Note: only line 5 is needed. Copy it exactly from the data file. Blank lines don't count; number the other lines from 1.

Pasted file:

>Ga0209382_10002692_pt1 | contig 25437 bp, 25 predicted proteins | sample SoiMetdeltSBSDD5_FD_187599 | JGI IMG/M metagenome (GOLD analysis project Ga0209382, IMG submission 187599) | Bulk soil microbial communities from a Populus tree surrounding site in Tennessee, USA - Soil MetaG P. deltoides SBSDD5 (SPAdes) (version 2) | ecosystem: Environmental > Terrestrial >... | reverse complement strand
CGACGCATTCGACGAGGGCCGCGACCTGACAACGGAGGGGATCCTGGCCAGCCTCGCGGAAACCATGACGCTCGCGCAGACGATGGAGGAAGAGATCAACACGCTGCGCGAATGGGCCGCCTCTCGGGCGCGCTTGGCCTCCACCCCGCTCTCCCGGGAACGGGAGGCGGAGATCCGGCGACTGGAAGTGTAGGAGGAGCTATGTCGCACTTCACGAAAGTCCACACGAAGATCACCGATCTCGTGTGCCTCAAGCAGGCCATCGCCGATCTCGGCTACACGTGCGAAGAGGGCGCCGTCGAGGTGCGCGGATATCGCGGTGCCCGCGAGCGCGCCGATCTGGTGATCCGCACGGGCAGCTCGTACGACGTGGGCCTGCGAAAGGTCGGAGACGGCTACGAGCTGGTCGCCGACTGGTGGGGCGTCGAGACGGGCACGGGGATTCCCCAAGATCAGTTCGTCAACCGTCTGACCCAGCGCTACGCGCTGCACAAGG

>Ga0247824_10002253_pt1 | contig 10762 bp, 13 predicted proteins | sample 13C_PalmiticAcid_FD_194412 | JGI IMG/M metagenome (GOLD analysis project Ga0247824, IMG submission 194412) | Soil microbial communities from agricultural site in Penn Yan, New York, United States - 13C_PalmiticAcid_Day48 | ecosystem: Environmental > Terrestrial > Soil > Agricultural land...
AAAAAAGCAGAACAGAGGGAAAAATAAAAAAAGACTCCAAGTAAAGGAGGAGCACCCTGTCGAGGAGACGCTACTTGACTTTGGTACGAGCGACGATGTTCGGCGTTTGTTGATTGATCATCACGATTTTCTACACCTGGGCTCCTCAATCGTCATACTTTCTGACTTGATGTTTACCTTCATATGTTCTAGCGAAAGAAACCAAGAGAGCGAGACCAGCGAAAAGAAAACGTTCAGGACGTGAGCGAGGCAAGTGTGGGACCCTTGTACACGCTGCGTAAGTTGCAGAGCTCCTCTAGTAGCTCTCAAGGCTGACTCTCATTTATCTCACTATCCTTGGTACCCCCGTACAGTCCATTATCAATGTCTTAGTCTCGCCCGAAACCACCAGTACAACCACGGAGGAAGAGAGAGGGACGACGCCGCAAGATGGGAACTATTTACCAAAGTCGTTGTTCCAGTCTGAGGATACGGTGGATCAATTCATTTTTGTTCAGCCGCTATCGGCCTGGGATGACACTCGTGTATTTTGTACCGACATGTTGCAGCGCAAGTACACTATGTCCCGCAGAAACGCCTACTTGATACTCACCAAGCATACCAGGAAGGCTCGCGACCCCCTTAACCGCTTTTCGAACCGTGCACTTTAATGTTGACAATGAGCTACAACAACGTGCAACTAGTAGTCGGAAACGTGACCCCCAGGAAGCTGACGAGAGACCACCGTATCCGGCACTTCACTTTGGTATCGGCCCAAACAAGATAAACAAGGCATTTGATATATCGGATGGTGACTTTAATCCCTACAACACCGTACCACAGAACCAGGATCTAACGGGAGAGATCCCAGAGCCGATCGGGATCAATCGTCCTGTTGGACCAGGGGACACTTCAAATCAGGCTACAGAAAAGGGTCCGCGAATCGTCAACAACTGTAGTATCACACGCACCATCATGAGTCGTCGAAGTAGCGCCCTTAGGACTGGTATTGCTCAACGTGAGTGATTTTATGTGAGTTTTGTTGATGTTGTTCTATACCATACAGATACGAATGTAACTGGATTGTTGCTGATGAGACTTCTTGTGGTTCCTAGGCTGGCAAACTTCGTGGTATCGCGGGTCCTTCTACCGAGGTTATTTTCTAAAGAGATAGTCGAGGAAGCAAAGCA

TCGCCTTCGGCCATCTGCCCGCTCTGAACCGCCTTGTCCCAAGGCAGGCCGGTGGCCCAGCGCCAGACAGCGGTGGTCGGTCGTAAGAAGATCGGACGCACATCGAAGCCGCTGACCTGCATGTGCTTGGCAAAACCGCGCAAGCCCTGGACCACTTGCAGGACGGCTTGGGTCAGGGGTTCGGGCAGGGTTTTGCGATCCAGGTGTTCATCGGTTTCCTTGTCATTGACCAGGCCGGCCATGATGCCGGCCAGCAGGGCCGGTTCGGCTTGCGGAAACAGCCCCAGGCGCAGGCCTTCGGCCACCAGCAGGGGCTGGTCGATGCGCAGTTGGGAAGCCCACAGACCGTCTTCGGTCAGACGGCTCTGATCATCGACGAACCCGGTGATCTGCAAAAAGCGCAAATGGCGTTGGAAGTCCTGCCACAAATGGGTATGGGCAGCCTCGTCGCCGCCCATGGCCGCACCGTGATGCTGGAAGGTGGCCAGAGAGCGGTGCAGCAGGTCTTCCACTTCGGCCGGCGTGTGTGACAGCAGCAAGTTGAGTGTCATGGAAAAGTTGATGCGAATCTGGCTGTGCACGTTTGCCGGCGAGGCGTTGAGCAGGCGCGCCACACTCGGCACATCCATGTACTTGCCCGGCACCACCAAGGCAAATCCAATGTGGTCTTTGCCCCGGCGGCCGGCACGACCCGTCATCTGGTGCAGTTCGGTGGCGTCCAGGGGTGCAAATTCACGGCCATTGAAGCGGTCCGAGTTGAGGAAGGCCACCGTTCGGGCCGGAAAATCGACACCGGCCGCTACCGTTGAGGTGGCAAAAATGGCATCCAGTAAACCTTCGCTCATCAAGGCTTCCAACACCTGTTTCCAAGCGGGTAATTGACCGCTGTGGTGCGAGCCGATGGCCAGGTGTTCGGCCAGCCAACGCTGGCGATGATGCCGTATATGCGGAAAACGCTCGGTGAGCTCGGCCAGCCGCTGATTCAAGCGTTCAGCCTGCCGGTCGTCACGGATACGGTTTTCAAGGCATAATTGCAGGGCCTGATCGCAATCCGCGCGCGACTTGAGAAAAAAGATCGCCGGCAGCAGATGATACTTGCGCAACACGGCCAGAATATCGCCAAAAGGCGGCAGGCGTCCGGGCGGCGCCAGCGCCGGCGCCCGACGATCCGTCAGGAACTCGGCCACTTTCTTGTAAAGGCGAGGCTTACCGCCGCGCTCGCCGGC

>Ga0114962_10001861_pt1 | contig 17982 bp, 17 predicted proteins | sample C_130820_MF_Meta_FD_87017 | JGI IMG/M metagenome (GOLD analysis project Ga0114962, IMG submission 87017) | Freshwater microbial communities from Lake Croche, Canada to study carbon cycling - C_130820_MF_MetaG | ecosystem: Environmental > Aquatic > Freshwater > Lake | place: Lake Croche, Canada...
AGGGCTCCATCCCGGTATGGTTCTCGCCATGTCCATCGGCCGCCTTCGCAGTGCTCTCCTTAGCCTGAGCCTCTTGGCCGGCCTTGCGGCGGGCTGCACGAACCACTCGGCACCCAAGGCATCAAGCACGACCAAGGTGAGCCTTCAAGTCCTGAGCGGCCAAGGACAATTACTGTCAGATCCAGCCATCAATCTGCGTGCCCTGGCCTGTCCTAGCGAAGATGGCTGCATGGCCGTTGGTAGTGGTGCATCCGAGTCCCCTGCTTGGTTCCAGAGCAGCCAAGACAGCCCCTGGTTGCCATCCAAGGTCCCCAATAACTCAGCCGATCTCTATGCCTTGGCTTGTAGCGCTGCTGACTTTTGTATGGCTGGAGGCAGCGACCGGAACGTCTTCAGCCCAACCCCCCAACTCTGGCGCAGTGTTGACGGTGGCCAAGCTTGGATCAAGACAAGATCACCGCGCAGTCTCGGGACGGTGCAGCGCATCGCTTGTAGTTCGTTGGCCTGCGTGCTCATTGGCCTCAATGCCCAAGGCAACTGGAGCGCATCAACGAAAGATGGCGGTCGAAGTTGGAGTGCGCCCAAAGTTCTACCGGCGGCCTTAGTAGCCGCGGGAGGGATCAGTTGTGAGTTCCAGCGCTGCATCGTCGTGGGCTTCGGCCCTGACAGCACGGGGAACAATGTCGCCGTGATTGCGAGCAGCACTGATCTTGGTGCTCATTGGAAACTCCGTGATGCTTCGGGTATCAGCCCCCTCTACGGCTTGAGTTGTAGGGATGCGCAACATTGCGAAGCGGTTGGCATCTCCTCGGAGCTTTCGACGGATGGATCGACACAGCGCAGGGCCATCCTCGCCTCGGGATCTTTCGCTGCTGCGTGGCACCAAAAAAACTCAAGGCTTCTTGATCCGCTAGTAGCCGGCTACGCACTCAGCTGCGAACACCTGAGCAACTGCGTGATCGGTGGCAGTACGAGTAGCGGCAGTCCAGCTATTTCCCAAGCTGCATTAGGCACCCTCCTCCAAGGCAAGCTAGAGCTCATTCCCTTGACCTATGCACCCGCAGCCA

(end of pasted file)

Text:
TCGCCTTCGGCCATCTGCCCGCTCTGAACCGCCTTGTCCCAAGGCAGGCCGGTGGCCCAGCGCCAGACAGCGGTGGTCGGTCGTAAGAAGATCGGACGCACATCGAAGCCGCTGACCTGCATGTGCTTGGCAAAACCGCGCAAGCCCTGGACCACTTGCAGGACGGCTTGGGTCAGGGGTTCGGGCAGGGTTTTGCGATCCAGGTGTTCATCGGTTTCCTTGTCATTGACCAGGCCGGCCATGATGCCGGCCAGCAGGGCCGGTTCGGCTTGCGGAAACAGCCCCAGGCGCAGGCCTTCGGCCACCAGCAGGGGCTGGTCGATGCGCAGTTGGGAAGCCCACAGACCGTCTTCGGTCAGACGGCTCTGATCATCGACGAACCCGGTGATCTGCAAAAAGCGCAAATGGCGTTGGAAGTCCTGCCACAAATGGGTATGGGCAGCCTCGTCGCCGCCCATGGCCGCACCGTGATGCTGGAAGGTGGCCAGAGAGCGGTGCAGCAGGTCTTCCACTTCGGCCGGCGTGTGTGACAGCAGCAAGTTGAGTGTCATGGAAAAGTTGATGCGAATCTGGCTGTGCACGTTTGCCGGCGAGGCGTTGAGCAGGCGCGCCACACTCGGCACATCCATGTACTTGCCCGGCACCACCAAGGCAAATCCAATGTGGTCTTTGCCCCGGCGGCCGGCACGACCCGTCATCTGGTGCAGTTCGGTGGCGTCCAGGGGTGCAAATTCACGGCCATTGAAGCGGTCCGAGTTGAGGAAGGCCACCGTTCGGGCCGGAAAATCGACACCGGCCGCTACCGTTGAGGTGGCAAAAATGGCATCCAGTAAACCTTCGCTCATCAAGGCTTCCAACACCTGTTTCCAAGCGGGTAATTGACCGCTGTGGTGCGAGCCGATGGCCAGGTGTTCGGCCAGCCAACGCTGGCGATGATGCCGTATATGCGGAAAACGCTCGGTGAGCTCGGCCAGCCGCTGATTCAAGCGTTCAGCCTGCCGGTCGTCACGGATACGGTTTTCAAGGCATAATTGCAGGGCCTGATCGCAATCCGCGCGCGACTTGAGAAAAAAGATCGCCGGCAGCAGATGATACTTGCGCAACACGGCCAGAATATCGCCAAAAGGCGGCAGGCGTCCGGGCGGCGCCAGCGCCGGCGCCCGACGATCCGTCAGGAACTCGGCCACTTTCTTGTAAAGGCGAGGCTTACCGCCGCGCTCGCCGGC